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Estate Planning Done Backwards

Structure should come last in estate planning.  What should come first, and what is actually much harder, is thinking deeply about what values, capabilities, skills, and ways of thinking the trust creator wants her heirs to develop.

bantam inc jack duval financial and estate planning backwards - cart before horse image

Don't do your estate planning this way.

Over the past few decades, estate planning has evolved from focusing on tax-efficient transfers, to asset protection, and is now set to evolve again.  This is my first post in a series looking at how estate planning is evolving to focus on the beneficiaries.

Why Most Estate Planning is Done Backwards

Creating an estate plan that results in no estate taxes is a fairly trivial exercise.  Any good estate planning attorney can do it.

However, solving for estate tax minimization is a mistake because it puts the focus on the assets and structures instead of the beneficiaries.  Indeed, it is usually a recipe for disaster.  Why?  Because the heirs will inherit an estate plan, instead of a beneficiary plan.

In my experience advising ultra-high net worth investors, most families undertake estate planning with a tax and structure focus.  This is backwards.

Structure should come last in estate planning.  What should come first, and what is actually much harder, is thinking deeply about what values, capabilities, skills, and ways of thinking the trust creator wants her heirs to develop.  The second question is how the estate plan will facilitate the cultivation of those values and capabilities.

Only after these questions have been deeply thought through should the transfer mechanics and tax strategies come into the picture.

Regency

In medieval times, a regent was one who stood in for the king and queen if they were dead, off at war, or otherwise unavailable.  One of their primary duties of the regent was to raise the heirs in the king and queen’s stead.  In the trust context, the trustees serve as the regent and the estate plan should facilitate regency for heirs who are minors and into adulthood.

In their excellent book, Family Trusts, Goldstone et. al. write: [1]

But in the context of trusts, regency comes down to a less grand but very important point: that the trustee shall manage the trust relationship in such a way that when the beneficiary comes to maturity the trustee could dissolve the trust and hand over the assets in full faith that the beneficiary would use them well.

Seems simple and obvious.  However, as the old saying of “shirtsleeves to shirtsleeves in three generations” attests, successful outcomes are not so plentiful.[2]

If an estate plan solves for tax efficiency, the non-tax outcomes will be random.  If done correctly, an estate plan should give a high degree of confidence that the trustee could dissolve the trust without blowing up the beneficiaries lives.

Growth of the Beneficiaries Instead of Growth of the Assets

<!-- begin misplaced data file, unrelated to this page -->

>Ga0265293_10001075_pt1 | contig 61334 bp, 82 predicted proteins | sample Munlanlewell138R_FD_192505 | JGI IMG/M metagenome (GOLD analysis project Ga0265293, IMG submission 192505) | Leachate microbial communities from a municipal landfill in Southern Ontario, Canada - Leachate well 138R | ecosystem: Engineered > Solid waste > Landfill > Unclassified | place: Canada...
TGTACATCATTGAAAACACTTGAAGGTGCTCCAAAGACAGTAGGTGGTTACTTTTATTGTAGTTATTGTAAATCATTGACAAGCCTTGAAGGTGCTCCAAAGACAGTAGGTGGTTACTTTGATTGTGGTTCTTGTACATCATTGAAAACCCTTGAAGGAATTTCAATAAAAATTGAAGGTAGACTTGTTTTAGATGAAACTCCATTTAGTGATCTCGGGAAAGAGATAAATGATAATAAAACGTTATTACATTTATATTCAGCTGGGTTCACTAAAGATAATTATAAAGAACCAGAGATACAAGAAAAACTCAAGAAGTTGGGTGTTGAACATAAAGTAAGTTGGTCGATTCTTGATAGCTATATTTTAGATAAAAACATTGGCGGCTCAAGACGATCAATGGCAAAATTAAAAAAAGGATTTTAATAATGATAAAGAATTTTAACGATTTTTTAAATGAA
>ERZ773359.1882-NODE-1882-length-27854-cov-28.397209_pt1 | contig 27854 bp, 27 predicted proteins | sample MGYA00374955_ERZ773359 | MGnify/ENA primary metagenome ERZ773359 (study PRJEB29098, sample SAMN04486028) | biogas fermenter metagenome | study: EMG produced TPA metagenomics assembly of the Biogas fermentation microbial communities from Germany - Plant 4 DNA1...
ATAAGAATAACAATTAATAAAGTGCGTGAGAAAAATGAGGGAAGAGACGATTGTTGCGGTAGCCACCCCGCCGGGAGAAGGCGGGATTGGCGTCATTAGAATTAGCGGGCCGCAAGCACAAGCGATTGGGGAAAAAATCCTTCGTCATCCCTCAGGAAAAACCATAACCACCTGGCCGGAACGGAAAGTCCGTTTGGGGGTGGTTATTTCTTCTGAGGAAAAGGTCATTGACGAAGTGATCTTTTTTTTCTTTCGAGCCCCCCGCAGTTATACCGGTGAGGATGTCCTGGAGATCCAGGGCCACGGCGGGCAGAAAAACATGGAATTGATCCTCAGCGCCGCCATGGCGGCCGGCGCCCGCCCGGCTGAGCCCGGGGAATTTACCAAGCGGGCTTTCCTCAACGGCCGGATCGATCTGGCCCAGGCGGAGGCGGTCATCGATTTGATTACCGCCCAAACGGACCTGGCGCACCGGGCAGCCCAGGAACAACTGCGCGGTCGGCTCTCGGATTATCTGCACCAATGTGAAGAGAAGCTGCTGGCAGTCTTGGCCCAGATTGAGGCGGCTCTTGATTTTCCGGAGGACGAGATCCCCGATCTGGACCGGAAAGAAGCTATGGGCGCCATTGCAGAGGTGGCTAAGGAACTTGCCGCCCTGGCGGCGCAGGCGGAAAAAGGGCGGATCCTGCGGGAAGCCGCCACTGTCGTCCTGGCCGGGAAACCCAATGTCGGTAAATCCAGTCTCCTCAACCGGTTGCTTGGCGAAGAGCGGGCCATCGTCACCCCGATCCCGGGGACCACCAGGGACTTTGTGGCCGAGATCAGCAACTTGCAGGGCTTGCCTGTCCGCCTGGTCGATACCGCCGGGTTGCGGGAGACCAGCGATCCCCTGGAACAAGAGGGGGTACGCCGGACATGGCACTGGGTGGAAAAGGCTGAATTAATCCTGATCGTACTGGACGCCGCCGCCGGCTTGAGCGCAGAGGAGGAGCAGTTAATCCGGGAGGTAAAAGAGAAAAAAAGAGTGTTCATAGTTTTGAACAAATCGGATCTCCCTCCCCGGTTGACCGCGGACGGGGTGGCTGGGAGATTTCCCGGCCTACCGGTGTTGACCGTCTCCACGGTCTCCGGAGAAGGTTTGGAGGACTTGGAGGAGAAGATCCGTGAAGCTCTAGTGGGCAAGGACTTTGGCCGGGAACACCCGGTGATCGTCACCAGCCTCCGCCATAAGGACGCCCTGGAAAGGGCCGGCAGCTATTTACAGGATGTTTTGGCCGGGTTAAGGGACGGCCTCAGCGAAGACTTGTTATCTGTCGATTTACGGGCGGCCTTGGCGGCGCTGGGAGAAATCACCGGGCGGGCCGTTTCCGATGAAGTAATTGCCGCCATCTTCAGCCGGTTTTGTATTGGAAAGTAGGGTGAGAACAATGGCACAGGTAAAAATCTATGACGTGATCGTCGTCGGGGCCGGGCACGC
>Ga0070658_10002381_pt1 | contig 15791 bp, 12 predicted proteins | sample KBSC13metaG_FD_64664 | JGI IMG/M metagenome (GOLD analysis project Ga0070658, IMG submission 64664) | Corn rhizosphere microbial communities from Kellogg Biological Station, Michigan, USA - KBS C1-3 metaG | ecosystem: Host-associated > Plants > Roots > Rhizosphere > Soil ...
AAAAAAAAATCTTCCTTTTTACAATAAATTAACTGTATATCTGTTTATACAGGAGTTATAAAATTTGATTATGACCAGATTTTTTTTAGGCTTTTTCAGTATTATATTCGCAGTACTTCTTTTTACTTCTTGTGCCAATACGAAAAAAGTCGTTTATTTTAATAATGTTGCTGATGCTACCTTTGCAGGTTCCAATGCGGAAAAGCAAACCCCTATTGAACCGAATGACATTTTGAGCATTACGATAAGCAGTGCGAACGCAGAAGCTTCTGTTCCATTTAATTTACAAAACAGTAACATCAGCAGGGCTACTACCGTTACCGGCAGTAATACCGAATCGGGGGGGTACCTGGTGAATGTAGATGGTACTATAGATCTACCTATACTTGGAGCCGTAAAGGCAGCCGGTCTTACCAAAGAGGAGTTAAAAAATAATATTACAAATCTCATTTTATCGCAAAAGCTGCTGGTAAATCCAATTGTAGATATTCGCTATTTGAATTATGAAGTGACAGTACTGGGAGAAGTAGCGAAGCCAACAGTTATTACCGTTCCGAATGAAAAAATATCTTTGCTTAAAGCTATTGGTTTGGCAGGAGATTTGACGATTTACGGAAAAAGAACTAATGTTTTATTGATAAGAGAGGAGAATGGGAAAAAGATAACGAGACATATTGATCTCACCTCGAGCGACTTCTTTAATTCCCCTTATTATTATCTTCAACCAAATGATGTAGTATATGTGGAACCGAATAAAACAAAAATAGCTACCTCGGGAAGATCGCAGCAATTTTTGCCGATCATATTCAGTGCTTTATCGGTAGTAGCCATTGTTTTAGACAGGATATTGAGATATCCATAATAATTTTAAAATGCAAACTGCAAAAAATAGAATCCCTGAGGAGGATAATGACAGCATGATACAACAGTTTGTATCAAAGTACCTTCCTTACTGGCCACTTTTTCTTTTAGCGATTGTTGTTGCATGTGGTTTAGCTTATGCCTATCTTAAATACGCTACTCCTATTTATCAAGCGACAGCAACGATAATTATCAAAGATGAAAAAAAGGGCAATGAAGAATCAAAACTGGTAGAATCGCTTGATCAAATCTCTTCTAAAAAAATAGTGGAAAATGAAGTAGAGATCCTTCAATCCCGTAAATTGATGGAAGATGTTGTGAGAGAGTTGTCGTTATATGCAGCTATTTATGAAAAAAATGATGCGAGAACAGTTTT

If the estate plan focuses on the growth and support of the beneficiaries, positive outcomes are much more likely.  Goldstone et. al. write about this as a qualitative goal:[3]

Regency aims at a qualitative goal: the beneficiary’s maturity and independence. The regent’s goal is not to grow the trust assets to be as large as possible. It is to help grow the lives of the beneficiaries, so that they become mature human beings, able to integrate the trust assets into a flourishing life.  (Emphasis added)

Achieving the growth, maturity, and independence of the beneficiaries takes significant thought, time, and resources.  However, it does not require the foregoing of the traditional estate planning goal of tax-efficient transfers.

Questions for Trust Creators

A few simple questions can be asked to start thinking about the goals of an estate plan.  Some of these include:

  • What is the single most important reason for the estate plan?
  • Working backwards: if the Ghost of Christmas Future showed you your adult children and their families being happy and successful, how would your estate plan have helped them accomplish this?
  • What three core values do you want your heirs to develop?
  • What three core capabilities do to you want your heirs to develop?

Each spouse (or trust creator) should answer these questions independent of the other and then discuss.

Trust as a Relationship

The received view is that a trust is something like a box with assets in it and a set of rules about what comes out of the box stapled to its side.  In mechanical terms, this is correct.

In less flattering terms, but often times more accurate, a trust is viewed as a bank, the beneficiaries as bank robbers, and the trustee as the guard.  Of course, this is a description of a dysfunctional trust and is frequently the result of tax- and structure-first estate planning.

However, in the spirit of regency, a trust should be a relationship between its creator, the trustees, and the beneficiaries.[4]

In my next post, I’ll explore some ways a trust can maximize the relational aspects.

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Notes:

[1]      Hartley Goldstone, James E. Hughes, Jr., and Keith Whitaker; Family Trusts: A Guide for Beneficiaries, Trustees, Trust Protectors, and Trust Creators; John Wiley & Sons, Inc.; Hoboken; 2016; 6.

[2]      This is actually an archetypal pattern.  A version of this saying exists in almost every culture on earth.

[3]      Supra note 1.

[4]      Supra note 1.  Goldstone et. al. write about transforming a trust from a legal relationship into a human relationship.

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